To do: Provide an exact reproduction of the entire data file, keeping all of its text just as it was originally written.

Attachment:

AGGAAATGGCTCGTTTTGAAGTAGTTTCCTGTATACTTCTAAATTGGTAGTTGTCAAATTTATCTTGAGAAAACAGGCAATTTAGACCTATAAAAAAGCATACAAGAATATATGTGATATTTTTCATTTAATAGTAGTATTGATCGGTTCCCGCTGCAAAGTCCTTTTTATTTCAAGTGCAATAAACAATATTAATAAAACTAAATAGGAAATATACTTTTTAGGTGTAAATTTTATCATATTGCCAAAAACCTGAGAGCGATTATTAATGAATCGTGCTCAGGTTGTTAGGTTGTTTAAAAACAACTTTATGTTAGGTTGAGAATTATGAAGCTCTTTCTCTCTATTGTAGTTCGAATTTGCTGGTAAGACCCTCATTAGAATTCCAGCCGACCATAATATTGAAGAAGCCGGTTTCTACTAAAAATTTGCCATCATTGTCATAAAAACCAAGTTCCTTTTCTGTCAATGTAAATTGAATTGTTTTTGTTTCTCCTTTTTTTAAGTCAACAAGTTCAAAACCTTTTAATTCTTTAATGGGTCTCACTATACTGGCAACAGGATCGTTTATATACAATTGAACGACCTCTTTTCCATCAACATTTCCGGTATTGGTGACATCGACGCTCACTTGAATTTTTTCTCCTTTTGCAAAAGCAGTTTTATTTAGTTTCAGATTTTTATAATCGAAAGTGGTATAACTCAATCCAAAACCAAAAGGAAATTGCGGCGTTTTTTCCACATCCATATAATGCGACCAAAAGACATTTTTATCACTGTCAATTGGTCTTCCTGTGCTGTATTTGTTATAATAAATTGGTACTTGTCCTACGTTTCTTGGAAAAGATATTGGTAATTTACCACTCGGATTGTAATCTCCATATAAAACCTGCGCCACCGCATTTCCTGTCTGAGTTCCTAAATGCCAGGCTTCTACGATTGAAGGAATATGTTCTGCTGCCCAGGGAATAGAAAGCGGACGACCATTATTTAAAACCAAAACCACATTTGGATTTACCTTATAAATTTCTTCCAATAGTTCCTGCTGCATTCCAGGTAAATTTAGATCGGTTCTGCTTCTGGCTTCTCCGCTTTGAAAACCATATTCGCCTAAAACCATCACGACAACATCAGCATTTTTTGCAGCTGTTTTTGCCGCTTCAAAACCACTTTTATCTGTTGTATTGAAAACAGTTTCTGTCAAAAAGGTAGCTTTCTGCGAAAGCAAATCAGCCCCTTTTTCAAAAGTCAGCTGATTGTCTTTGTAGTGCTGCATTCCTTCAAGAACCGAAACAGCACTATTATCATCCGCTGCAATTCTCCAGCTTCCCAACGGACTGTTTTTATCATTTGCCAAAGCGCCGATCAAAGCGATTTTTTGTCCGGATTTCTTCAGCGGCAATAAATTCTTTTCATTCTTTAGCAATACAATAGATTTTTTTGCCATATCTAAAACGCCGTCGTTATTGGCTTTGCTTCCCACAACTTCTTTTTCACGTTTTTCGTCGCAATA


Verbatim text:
AGGAAATGGCTCGTTTTGAAGTAGTTTCCTGTATACTTCTAAATTGGTAGTTGTCAAATTTATCTTGAGAAAACAGGCAATTTAGACCTATAAAAAAGCATACAAGAATATATGTGATATTTTTCATTTAATAGTAGTATTGATCGGTTCCCGCTGCAAAGTCCTTTTTATTTCAAGTGCAATAAACAATATTAATAAAACTAAATAGGAAATATACTTTTTAGGTGTAAATTTTATCATATTGCCAAAAACCTGAGAGCGATTATTAATGAATCGTGCTCAGGTTGTTAGGTTGTTTAAAAACAACTTTATGTTAGGTTGAGAATTATGAAGCTCTTTCTCTCTATTGTAGTTCGAATTTGCTGGTAAGACCCTCATTAGAATTCCAGCCGACCATAATATTGAAGAAGCCGGTTTCTACTAAAAATTTGCCATCATTGTCATAAAAACCAAGTTCCTTTTCTGTCAATGTAAATTGAATTGTTTTTGTTTCTCCTTTTTTTAAGTCAACAAGTTCAAAACCTTTTAATTCTTTAATGGGTCTCACTATACTGGCAACAGGATCGTTTATATACAATTGAACGACCTCTTTTCCATCAACATTTCCGGTATTGGTGACATCGACGCTCACTTGAATTTTTTCTCCTTTTGCAAAAGCAGTTTTATTTAGTTTCAGATTTTTATAATCGAAAGTGGTATAACTCAATCCAAAACCAAAAGGAAATTGCGGCGTTTTTTCCACATCCATATAATGCGACCAAAAGACATTTTTATCACTGTCAATTGGTCTTCCTGTGCTGTATTTGTTATAATAAATTGGTACTTGTCCTACGTTTCTTGGAAAAGATATTGGTAATTTACCACTCGGATTGTAATCTCCATATAAAACCTGCGCCACCGCATTTCCTGTCTGAGTTCCTAAATGCCAGGCTTCTACGATTGAAGGAATATGTTCTGCTGCCCAGGGAATAGAAAGCGGACGACCATTATTTAAAACCAAAACCACATTTGGATTTACCTTATAAATTTCTTCCAATAGTTCCTGCTGCATTCCAGGTAAATTTAGATCGGTTCTGCTTCTGGCTTCTCCGCTTTGAAAACCATATTCGCCTAAAACCATCACGACAACATCAGCATTTTTTGCAGCTGTTTTTGCCGCTTCAAAACCACTTTTATCTGTTGTATTGAAAACAGTTTCTGTCAAAAAGGTAGCTTTCTGCGAAAGCAAATCAGCCCCTTTTTCAAAAGTCAGCTGATTGTCTTTGTAGTGCTGCATTCCTTCAAGAACCGAAACAGCACTATTATCATCCGCTGCAATTCTCCAGCTTCCCAACGGACTGTTTTTATCATTTGCCAAAGCGCCGATCAAAGCGATTTTTTGTCCGGATTTCTTCAGCGGCAATAAATTCTTTTCATTCTTTAGCAATACAATAGATTTTTTTGCCATATCTAAAACGCCGTCGTTATTGGCTTTGCTTCCCACAACTTCTTTTTCACGTTTTTCGTCGCAATA